On Chesil Beach

Posted: 18 May 2018 in Book Review, Cultural, Understanding Others
Tags: , , ,

On Chesil Beach.jpgAnother grenade thrown into the current gender wars?  Another poke at sexual repression?  On Chesil Beach – the book – is not this. I see the book by Ian McEwan, and the new film, are being misused for these polemic purposes.  Pity, because here is something worthwhile and relevant, 55 years after it was set.

In placing the drama in 1962, McEwan is deliberate.  It is a direct reference to Phillip Larkin’s Annus Mirabilis, the year sexual intercourse “began”.  McEwan describes well the times.  I am old enough, just, to remember some of this, CND, Macmillan, colonies getting independence, etc.  Now, reviewers sneer at the effective evocations, “melon boat for starters? Ha ha.”  After year and years of rationing, that was exotic. Even using onions was not universal.

Our hapless couple, Edward and Florence, say they love each other.  They say so, repeatedly.  But they have never had an argument, until the end of this (short) book.  How do they know that their love is something real or sentimental?  Willing to sacrifice self interest for the gain of the other.  Or just hormonal, just “romantic gush”?

Actually for all their love, they are quite different characters, unknown to eachother.  Ed’ is intelligent and charming.  But as a country boy with a latent aggressive streak.  He is unsure of himself.  Flo’ intelligent, cultured and driven, from a driven family.  Sure of her music, sure she wants to escape home.  Marriage to Ed’ will help.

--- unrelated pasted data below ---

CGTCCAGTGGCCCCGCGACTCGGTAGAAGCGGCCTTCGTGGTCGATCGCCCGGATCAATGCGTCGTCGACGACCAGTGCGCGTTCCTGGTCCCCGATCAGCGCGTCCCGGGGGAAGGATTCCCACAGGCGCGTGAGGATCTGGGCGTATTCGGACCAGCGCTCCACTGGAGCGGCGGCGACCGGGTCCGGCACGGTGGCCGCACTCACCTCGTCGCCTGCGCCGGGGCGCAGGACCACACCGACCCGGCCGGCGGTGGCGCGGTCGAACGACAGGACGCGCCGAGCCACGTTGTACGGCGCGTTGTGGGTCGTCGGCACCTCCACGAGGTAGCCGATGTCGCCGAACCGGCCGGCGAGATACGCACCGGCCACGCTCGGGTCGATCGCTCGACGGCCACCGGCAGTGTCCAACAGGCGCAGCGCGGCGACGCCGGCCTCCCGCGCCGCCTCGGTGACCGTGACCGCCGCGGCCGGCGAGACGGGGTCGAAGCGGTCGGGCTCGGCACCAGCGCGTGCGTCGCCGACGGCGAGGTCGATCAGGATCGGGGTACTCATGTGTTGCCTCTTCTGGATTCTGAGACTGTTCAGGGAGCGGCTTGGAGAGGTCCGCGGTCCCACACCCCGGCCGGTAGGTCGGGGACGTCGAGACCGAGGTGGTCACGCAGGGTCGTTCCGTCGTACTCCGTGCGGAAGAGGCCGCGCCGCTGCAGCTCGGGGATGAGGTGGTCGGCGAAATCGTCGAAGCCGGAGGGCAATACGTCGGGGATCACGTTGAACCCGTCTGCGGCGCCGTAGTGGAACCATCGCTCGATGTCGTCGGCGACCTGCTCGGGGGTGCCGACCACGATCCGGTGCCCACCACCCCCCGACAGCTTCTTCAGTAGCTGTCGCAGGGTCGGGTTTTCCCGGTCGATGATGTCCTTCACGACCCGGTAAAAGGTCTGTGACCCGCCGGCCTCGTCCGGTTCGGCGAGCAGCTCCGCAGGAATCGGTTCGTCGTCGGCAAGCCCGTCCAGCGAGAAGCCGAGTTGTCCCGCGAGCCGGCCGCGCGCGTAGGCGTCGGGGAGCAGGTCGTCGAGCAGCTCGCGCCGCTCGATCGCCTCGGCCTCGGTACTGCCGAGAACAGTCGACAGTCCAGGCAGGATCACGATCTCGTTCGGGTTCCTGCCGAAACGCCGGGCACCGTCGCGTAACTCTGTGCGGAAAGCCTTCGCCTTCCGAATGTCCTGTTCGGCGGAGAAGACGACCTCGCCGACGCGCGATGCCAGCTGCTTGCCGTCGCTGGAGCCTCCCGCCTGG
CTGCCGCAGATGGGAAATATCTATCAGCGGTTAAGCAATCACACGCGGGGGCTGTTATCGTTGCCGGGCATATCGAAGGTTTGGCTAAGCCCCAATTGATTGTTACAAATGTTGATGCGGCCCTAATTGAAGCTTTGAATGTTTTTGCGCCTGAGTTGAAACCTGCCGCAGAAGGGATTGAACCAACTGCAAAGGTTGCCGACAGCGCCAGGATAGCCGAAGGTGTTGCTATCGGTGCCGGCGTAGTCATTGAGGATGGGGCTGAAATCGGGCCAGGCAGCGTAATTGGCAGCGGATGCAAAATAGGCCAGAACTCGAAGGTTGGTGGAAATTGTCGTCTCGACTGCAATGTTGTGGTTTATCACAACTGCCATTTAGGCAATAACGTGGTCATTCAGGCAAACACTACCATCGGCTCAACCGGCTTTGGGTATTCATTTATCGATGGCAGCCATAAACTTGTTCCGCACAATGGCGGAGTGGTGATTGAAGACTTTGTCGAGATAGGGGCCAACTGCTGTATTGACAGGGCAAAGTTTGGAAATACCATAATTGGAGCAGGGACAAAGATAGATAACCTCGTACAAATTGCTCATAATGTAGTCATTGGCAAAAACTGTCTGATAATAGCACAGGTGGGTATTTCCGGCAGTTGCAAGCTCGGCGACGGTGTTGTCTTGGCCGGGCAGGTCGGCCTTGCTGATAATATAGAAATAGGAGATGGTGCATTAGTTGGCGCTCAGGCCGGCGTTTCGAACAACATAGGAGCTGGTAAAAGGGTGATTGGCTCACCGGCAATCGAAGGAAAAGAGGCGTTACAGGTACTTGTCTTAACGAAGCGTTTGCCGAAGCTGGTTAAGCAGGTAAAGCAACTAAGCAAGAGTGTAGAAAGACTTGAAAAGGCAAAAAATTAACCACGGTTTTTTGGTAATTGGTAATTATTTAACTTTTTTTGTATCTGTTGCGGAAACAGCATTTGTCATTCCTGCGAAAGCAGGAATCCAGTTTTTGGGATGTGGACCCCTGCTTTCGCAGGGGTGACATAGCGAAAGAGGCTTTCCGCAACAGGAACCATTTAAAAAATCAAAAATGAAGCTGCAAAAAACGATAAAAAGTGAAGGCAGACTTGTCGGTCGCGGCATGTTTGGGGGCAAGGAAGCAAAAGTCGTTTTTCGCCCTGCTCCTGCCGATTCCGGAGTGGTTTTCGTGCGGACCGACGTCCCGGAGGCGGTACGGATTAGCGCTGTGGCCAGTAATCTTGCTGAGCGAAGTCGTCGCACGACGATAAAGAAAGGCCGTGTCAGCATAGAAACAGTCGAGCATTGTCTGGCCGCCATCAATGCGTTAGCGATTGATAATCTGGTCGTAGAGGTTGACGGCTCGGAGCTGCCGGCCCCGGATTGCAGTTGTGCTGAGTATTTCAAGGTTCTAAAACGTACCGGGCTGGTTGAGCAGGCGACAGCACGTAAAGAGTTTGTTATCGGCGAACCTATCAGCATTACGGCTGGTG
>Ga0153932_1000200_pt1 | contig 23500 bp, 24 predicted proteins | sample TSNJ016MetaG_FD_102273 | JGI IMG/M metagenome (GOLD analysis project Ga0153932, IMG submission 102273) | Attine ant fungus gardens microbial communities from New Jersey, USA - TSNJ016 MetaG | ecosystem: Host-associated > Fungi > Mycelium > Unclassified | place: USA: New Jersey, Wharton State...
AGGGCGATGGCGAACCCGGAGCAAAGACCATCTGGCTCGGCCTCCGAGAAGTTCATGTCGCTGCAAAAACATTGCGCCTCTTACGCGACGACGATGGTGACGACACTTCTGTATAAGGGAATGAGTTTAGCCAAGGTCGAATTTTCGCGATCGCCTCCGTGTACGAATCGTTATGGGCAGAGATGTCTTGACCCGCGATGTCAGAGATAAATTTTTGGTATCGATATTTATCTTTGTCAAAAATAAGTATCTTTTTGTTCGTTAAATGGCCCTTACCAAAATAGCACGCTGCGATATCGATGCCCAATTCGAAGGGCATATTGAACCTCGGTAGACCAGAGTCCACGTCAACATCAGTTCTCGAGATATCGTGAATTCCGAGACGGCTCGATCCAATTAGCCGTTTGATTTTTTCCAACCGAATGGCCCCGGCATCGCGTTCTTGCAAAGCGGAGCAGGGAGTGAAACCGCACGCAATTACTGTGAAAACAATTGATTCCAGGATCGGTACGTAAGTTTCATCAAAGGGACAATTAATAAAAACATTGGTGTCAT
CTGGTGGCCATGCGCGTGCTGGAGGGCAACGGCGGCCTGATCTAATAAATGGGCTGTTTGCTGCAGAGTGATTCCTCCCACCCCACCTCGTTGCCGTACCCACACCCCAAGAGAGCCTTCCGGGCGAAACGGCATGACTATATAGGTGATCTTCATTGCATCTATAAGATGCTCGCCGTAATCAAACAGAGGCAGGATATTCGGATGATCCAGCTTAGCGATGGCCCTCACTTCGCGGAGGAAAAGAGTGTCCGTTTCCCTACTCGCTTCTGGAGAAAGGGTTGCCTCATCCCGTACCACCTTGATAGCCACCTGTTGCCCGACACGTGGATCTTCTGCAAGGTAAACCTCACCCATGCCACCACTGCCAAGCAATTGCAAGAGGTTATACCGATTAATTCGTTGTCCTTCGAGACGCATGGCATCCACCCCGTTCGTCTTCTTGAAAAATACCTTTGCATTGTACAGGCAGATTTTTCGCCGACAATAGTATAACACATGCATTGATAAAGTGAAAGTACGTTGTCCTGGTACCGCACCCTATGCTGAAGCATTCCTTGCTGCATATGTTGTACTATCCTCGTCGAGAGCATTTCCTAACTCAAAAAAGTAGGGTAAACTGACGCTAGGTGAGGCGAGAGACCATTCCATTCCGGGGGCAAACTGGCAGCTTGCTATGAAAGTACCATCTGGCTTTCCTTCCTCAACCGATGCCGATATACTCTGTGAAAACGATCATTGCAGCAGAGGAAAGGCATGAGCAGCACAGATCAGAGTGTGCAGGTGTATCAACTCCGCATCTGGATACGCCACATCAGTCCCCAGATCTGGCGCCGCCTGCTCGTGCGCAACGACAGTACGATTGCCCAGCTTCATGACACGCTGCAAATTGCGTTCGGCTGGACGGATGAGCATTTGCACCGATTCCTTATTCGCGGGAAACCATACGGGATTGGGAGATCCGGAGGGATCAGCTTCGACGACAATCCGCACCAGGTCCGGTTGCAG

Is this a story of two inept virgins struggling with the elementary gymnastics of intercourse? Or a story that tells us no two people ever climb into a bed for the first time- without back stories.

  • Ed’ – hormones and Boy’s Own hopes of sexual paradise. Naïve, quite conventional, but not a blank sheet either.  It determines his expectations and reduces his ability to be flexible in the face of conjugal mishap.
  • Flo’ – there is a hidden back story. Visceral fears.  Suppressed terror.  McEwan gives us only hints as to why, and by leaving it generic,, it generically applies to many more of us.

Two virgins on a bed, but there’s a lot more on their minds than just “oo-la-la”!

At a broader level, this with us today.  First or early sexual encounter expectations are pre-programmed by so much more intrusive material than back in 1963.  Volumes of pornography, personal sexting, social media body image messages, sexual abuse (or the threat of it), TV/film conditioning, etc.

The danger, and it is significant, will be for reviews and readers to view On Chesil Beach as an assessment of a primitive past, and patronisingly sigh “oh, aren’t we better off now.”

The real value of the book is not era specific.  As McEwan is explicit at the end – love isn’t enough by itself.  We need patience.  Give it time.  McEwan is not sympathetic to Christians, though I value his literature.  Here I agree with his conclusion.  It takes time.  But in the long-distance marriage there is quite a lot of it.



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